By Rob Wile
January 19, 2017

The 1.1 million-square-foot Galleria at Pittsburgh Mills mall was supposed to be a sprawling entertainment and lifestyle center for the area’s fast-growing suburban population when it opened in 2005. But on Wednesday, the mall officially was put on the auction block, according to the Pittsburgh-Post Gazette.

The winning — and only — bid: $100. While the mall was valued at $190 million at the height of the real estate bubble in 2006, it was foreclosed upon a decade later as the area’s population moved back into Pittsburgh’s core, the Post-Gazette says. Not to mention more brick-and-mortar stores — as is the case across the country — struggled.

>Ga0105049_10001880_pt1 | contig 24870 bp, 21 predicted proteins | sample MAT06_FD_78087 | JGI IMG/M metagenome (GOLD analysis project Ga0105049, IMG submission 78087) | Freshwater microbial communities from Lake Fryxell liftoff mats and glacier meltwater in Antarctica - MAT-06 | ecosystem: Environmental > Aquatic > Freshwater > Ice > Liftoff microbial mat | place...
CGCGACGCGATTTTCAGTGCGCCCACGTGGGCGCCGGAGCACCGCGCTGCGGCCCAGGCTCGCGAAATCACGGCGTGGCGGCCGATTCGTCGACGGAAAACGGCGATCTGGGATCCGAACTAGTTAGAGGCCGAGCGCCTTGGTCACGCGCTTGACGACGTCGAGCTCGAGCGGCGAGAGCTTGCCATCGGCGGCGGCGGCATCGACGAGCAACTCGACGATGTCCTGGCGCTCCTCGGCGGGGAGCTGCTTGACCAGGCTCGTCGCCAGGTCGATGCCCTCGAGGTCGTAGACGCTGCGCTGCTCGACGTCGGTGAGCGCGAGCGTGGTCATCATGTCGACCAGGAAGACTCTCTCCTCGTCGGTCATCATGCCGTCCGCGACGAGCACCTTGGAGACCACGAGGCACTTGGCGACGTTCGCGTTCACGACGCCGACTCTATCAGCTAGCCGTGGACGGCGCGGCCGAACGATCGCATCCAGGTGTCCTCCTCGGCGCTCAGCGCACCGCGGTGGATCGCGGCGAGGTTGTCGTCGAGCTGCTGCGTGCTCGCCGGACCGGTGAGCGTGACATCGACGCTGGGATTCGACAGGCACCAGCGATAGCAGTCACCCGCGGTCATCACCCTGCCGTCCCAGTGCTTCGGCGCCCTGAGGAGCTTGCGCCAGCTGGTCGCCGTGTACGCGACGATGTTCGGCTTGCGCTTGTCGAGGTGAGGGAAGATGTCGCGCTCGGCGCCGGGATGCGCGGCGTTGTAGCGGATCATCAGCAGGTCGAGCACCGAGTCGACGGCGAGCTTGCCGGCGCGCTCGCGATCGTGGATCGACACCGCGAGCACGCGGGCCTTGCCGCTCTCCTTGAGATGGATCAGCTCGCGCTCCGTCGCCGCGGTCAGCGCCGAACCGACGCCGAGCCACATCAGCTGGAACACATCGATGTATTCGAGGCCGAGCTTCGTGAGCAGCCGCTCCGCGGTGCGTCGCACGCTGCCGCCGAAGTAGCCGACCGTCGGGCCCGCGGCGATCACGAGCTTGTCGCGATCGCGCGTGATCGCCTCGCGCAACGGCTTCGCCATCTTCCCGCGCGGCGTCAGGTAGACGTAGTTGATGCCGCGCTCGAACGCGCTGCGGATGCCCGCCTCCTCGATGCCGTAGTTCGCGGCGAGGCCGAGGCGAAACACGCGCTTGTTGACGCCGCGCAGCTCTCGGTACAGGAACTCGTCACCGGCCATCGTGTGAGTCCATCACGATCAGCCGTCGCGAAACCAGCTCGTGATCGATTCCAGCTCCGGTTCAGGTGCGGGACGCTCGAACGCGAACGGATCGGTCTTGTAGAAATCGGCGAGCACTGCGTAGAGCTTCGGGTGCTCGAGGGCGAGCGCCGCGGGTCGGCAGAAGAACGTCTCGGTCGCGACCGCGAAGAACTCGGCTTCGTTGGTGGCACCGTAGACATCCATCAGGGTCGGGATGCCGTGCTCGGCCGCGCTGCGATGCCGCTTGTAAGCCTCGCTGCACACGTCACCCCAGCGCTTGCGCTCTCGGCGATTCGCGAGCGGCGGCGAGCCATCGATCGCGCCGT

The property is now technically worth about $11 million, according to a March 2016 assessment, the Post-Gazette says. But due to the amount of debt outstanding on the property, and the fact that it has very limited cash flow, it found no other bidders other than its current lenders.

The mall is now slightly more than half occupied.

“The mall has been devalued so much, so they want to minimize the loss,” said Steve Jellinek, vice president, CMBS analytical services at Morningstar Credit Ratings, told the Post-Gazette. “They have to make a decision on how long to hold it and how much money to put into it.

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